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Where can I find local fruit (food!)?

Here, in the fertile Willamette Valley, we are spoiled by great harvests. A question that seems to interest people, especially in the summer time is, “Where can I go to get good, local (and organic) fruits and vegetables (food)?” My family, in particular, is in interested in cutting food costs without sacrificing nutrition. So, how can we do that?

Monique Dupré has created her own system of how to do that by buying locally, making arrangements with local meat, dairy, and fruit/vegetable suppliers all with a mix of some internet shopping. She brags that she only spends $65/month at the grocery store. To learn more about how she does things and to sign up for a workshop, visit her website ‘Sustainable Living on a Budget‘.

Living in Portland for 5 years has taught me the following:

  • Uncle Paul’s (SE 23rd & SE Hawthorne Blvd) offers year round local produce in his open-air tent at great prices.
  • Sauvie Island farmers offer many U-pick fields where you can purchase your fruits and vegetables at a fraction of the grocery cost.
  • We picked 6.25 lbs of blueberries from Sauvie Island Farms Saturday for $10.15. This yielded over 20 cups of blueberries, 18 of which is portioned in 2 & 3 cup bags in the freezer, with the 2 remaining cups divvied into pancakes and snacks.
  • Sheridan Fruit Company is going green, and they are still the best place in town for grains. Visit them for discounts when buying in bulk, especially flours and oats.
  • Cherry Sprout Produce (formerly Big City Produce) on N Albina & N Sumner
  • Co-ops around town including Food Front, People’s, and Alberta
  • Fruit stands around town… keep on the lookout! Two I know of off hand, SE Foster & SE 80th across from Fred Meyer & SE 28th between SE Steele & SE Bybee.
    • Farmer’s markets… not only do farmer’s markets serve as a great place to gather good food in one place, most of the markets give out free literature including recipes and why buying local and hormone free is important. If you can stand the crowds, visit, learn and eat tasty treats.

    When shopping for food, it’s important to remember that buying local is actually better than buying organic. “Why?” you may ask.

    Well, I’ll tell you why. It’s more evident now with rising gas costs, but one reason for buying local is to ensure food security. If something were to happen to our transportation system (such as exorbitant gas prices) and food couldn’t be shipped the 1500 average miles food is currently shipped to get to our plates, what would we eat? We need to ensure demand for local food so that we will have local food to eat.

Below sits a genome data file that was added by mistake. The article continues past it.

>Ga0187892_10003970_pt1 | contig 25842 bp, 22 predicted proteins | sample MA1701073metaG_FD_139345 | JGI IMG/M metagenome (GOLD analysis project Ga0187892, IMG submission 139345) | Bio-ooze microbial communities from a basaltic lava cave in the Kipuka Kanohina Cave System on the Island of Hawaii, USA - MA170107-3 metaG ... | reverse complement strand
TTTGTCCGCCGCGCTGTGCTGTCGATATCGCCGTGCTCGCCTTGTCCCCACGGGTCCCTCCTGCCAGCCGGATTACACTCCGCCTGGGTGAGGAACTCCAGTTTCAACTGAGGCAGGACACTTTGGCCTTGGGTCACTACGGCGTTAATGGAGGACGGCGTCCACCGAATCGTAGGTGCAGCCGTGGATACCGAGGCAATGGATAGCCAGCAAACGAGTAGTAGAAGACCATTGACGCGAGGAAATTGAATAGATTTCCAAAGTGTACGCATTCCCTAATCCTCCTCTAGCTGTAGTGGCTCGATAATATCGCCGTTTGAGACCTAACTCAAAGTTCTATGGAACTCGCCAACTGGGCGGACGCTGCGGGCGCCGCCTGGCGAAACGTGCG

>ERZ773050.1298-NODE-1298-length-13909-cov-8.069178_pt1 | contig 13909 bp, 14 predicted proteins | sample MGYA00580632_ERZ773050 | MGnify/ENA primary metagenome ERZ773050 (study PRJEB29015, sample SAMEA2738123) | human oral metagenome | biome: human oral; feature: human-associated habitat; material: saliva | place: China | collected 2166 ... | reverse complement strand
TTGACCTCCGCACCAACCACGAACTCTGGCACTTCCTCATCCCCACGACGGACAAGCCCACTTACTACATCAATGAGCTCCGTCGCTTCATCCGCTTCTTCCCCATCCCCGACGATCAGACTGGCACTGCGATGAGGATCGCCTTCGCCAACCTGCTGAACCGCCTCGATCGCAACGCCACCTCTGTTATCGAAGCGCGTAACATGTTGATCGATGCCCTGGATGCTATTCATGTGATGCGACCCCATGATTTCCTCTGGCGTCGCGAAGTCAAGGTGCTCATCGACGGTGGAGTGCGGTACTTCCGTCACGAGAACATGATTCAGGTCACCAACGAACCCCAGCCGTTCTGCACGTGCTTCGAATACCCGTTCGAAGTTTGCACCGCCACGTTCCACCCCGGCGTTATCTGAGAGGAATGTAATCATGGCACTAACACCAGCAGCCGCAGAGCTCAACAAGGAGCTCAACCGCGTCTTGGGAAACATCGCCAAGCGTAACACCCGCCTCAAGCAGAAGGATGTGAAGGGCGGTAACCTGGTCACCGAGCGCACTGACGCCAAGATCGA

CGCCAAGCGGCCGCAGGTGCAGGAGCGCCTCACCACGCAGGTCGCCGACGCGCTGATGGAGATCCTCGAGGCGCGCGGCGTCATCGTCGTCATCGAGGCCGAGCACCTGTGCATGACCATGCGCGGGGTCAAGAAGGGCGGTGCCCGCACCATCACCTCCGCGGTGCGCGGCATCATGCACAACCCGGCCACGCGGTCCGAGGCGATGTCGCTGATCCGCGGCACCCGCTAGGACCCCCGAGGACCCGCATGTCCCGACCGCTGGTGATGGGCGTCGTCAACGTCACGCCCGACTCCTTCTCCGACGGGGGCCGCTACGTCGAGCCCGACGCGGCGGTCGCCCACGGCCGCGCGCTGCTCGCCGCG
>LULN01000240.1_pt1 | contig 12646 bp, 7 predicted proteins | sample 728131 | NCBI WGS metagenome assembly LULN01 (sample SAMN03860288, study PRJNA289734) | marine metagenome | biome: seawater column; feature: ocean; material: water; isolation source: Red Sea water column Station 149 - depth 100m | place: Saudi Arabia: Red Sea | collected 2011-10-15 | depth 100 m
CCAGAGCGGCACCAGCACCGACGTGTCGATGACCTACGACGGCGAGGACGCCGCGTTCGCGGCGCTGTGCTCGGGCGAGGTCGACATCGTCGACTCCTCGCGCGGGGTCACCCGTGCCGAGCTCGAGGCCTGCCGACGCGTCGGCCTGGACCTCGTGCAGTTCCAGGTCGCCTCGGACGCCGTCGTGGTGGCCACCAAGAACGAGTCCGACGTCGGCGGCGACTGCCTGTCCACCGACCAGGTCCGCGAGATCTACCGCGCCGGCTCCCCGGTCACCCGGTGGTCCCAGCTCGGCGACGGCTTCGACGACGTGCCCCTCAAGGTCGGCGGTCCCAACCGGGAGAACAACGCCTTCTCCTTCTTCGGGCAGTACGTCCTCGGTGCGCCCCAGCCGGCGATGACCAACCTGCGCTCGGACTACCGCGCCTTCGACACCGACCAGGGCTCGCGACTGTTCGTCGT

Secondly, buying local keeps money local instead of shipping it off to Kroger or the Walton’s. It’s been said that for every dollar spent locally, it puts two dollars back into the local economy supporting jobs and simply people.

    Third, we have more control over local food. Remember what happened to Tribal Sun a few years ago when they didn’t use organic tomatoes but said they did? New Seasons quickly pulled the product from the shelves, and the product wasn’t on the shelves for about 12 months until they seemingly remedied the problem. If Kroger’s brand of organic doesn’t really use organic vegetables, how quickly do you think the items would be pulled from the shelves?

    Eating great local food is often as simple as walking around your neighborhood to see who’s selling what. I would love to hear comments from people who have other ideas on how to save on primary sourced foods. Email me with your suggestions!

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    One Year

    Last year, July 19, 2007, my family was rudely awakened to the horrors of domestic violence.

    Peter and I were barely working between the two of us, he had been laid off and with struggles feeding Levi I was barely pulling 5 hours a week. We were at the DHS office applying for food stamps when Peter got the call that yes indeed TriMet was offering him a job. We had been at the DHS office since 7:20am and we finally got home close to 10:30am. We barely set our things down, relieved that there was more money in our future and we could at least buy food for our small family when the phone rang. It was my mother. It was one of those phone calls where you just know something is wrong, and how wrong it was. She asked if I was sitting down, and I think I sat down. She didn’t wait to tell me and simply said, “Cristi is dead.”